Unfortunately for us, this creates more work in creating the multiple image versions on top of the additional markup required in our HTML.
Hey, I didn’t say we were getting a free ride.
If this all seems a bit much, your CDN or content delivery provider may be able to do it for you with little work on your end. Whatever happens, we need to keep marketing happy by delivering the best quality images, keep development happy by automating everything and keep IT happy by minimising cost of delivery.
This is not a small task!
I’ve mentioned earlier in this post that consumers are moving towards mobile devices. This shift in consumer behaviour is also causing a shift in the way we build our websites.
Mobile-first means developing your site to work on mobile devices, then scaling the design up to larger screens. This is as opposed to traditional responsive design which tends to wrangle desktop sites into smaller form-factors.
Being mobile-first means opening up your potential audience to the next billion online consumers. This point was made extremely well by Bruce Lawson in his keynote at Velocity Santa Clara 2015. Potential consumers in under-privileged areas will access your web site or application using a mobile device. Period.
Beyond the obvious advantages in being mobile-friendly, all types of online business will have customers following links from social media on their mobile phones. Unfortunately, these types of clicks generally use the webview built in to the social application rather than a ‘proper’ web browser. This means that there are even more platform / device / browser combinations to worry about and further considerations on web performance (which cache will I use? What resources will I get?).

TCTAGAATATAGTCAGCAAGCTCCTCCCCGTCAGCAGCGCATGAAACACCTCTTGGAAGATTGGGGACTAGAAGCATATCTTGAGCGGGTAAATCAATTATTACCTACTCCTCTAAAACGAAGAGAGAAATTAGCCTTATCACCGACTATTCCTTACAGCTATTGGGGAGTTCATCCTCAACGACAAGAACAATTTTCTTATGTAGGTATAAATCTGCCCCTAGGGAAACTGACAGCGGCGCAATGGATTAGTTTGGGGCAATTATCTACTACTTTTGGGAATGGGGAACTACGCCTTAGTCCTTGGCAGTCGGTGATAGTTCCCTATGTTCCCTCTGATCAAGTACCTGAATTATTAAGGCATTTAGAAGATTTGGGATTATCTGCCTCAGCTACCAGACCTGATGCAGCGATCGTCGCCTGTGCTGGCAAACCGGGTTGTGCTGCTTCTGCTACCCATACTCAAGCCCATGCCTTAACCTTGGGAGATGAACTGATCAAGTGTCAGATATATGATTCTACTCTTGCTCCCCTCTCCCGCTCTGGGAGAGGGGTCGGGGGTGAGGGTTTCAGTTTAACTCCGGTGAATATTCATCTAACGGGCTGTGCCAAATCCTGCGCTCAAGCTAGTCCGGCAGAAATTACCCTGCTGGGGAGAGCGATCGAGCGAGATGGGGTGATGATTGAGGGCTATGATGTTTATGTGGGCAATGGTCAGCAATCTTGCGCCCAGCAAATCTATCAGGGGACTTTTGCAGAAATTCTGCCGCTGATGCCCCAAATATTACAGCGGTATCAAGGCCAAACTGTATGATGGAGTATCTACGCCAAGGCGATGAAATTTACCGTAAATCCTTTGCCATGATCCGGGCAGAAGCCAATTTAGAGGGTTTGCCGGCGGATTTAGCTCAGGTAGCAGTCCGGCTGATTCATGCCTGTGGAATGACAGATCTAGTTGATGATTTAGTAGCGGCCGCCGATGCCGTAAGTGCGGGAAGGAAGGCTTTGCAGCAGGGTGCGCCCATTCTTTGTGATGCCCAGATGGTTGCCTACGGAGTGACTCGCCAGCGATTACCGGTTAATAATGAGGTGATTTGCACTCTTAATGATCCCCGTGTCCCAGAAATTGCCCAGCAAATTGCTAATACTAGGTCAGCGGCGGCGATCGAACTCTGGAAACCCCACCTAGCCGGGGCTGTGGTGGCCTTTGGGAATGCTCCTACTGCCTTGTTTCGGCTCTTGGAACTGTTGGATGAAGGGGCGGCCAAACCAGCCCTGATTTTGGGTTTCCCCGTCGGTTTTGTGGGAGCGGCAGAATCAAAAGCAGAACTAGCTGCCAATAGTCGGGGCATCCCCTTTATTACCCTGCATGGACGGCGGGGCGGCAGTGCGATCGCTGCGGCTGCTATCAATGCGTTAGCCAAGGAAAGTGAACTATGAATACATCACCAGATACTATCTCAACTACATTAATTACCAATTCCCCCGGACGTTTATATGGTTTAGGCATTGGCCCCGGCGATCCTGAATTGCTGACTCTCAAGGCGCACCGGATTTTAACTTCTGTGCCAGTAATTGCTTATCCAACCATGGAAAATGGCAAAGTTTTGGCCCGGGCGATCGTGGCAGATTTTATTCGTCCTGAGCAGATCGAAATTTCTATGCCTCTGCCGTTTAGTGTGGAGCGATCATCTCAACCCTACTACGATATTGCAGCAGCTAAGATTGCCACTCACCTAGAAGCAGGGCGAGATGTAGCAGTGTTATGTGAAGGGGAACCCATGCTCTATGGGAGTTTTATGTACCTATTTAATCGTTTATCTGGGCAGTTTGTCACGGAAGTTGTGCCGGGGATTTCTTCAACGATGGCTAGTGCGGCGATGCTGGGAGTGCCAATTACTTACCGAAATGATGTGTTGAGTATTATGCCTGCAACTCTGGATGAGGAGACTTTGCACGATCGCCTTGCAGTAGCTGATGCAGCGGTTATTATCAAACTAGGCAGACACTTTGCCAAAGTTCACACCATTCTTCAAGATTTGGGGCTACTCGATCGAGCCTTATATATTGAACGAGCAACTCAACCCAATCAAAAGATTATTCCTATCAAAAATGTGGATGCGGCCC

Designing for mobile-first means layouts that start small and grow with the screen, minimal network interactions and use of key HTML5 features such as Open Graph.
Designing for fast mobile-first means:
- Heavy use of caching
- Optimal use of network time
- Removing all unnecessary third-party assets
Containers and Microservices are real buzz-words at the moment. If you are unfamiliar with the terms have quick read of this Medium article on the topic.
Breaking a monolithic application into atomic components - each with their own function and service definition - is a very logical move. Microservices have many benefits:
- Rapid development cycles - rapidly iterate services on fixed service definitions
- Easy replacement of functionality - changing payment provider? Replace the payment service
- Simple testing during development - stubbing of services means that each can be tested for performance and functionality in isolation
- Logical scalability - scale each component as necessary rather than the whole application
There’s no escaping microservices. The concept offers many benefits and will apparently make web application development much more simple.
There are various performance and security issues that we need to be aware of though. I won’t try to enumerate all of the potential issues that microservices create - because Gareth Rushgrove did it better than I could ever do at the most recent London Web Performance Meetup. Please find his fantastic slides here.
Wow, that’s quite a list of things we need to care about, and I haven’t even started to consider the way we measure and monitor site performance. Using WebPageTest, sitespeed.io, SpeedCurve or similar to test front-end performance before any release is critical. We also need to ensure that we include mobile and responsive breakpoint testing.